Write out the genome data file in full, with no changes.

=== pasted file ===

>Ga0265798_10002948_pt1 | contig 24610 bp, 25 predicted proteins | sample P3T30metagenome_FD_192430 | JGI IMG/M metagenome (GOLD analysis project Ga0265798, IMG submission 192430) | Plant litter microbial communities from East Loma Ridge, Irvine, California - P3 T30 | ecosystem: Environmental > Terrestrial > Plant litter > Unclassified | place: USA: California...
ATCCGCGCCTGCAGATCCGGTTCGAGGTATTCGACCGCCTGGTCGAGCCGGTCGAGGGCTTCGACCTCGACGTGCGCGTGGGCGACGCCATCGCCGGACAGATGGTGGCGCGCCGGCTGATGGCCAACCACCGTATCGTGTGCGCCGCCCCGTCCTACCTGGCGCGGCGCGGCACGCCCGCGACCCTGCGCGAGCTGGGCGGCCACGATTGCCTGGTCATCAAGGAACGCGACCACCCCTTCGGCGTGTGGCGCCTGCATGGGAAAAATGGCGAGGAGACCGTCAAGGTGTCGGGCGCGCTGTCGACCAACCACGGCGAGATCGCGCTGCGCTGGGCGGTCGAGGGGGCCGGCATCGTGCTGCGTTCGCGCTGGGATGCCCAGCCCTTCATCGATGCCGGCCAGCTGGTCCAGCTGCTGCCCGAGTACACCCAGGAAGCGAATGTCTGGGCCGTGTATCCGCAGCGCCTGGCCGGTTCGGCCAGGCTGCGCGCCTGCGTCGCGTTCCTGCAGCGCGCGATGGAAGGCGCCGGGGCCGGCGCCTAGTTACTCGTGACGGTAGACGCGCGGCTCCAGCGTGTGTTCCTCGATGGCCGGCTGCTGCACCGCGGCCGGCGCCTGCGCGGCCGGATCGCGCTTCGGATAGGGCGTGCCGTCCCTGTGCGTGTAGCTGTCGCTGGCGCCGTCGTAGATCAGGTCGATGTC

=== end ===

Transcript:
>Ga0265798_10002948_pt1 | contig 24610 bp, 25 predicted proteins | sample P3T30metagenome_FD_192430 | JGI IMG/M metagenome (GOLD analysis project Ga0265798, IMG submission 192430) | Plant litter microbial communities from East Loma Ridge, Irvine, California - P3 T30 | ecosystem: Environmental > Terrestrial > Plant litter > Unclassified | place: USA: California...
ATCCGCGCCTGCAGATCCGGTTCGAGGTATTCGACCGCCTGGTCGAGCCGGTCGAGGGCTTCGACCTCGACGTGCGCGTGGGCGACGCCATCGCCGGACAGATGGTGGCGCGCCGGCTGATGGCCAACCACCGTATCGTGTGCGCCGCCCCGTCCTACCTGGCGCGGCGCGGCACGCCCGCGACCCTGCGCGAGCTGGGCGGCCACGATTGCCTGGTCATCAAGGAACGCGACCACCCCTTCGGCGTGTGGCGCCTGCATGGGAAAAATGGCGAGGAGACCGTCAAGGTGTCGGGCGCGCTGTCGACCAACCACGGCGAGATCGCGCTGCGCTGGGCGGTCGAGGGGGCCGGCATCGTGCTGCGTTCGCGCTGGGATGCCCAGCCCTTCATCGATGCCGGCCAGCTGGTCCAGCTGCTGCCCGAGTACACCCAGGAAGCGAATGTCTGGGCCGTGTATCCGCAGCGCCTGGCCGGTTCGGCCAGGCTGCGCGCCTGCGTCGCGTTCCTGCAGCGCGCGATGGAAGGCGCCGGGGCCGGCGCCTAGTTACTCGTGACGGTAGACGCGCGGCTCCAGCGTGTGTTCCTCGATGGCCGGCTGCTGCACCGCGGCCGGCGCCTGCGCGGCCGGATCGCGCTTCGGATAGGGCGTGCCGTCCCTGTGCGTGTAGCTGTCGCTGGCGCCGTCGTAGATCAGGTCGATGTC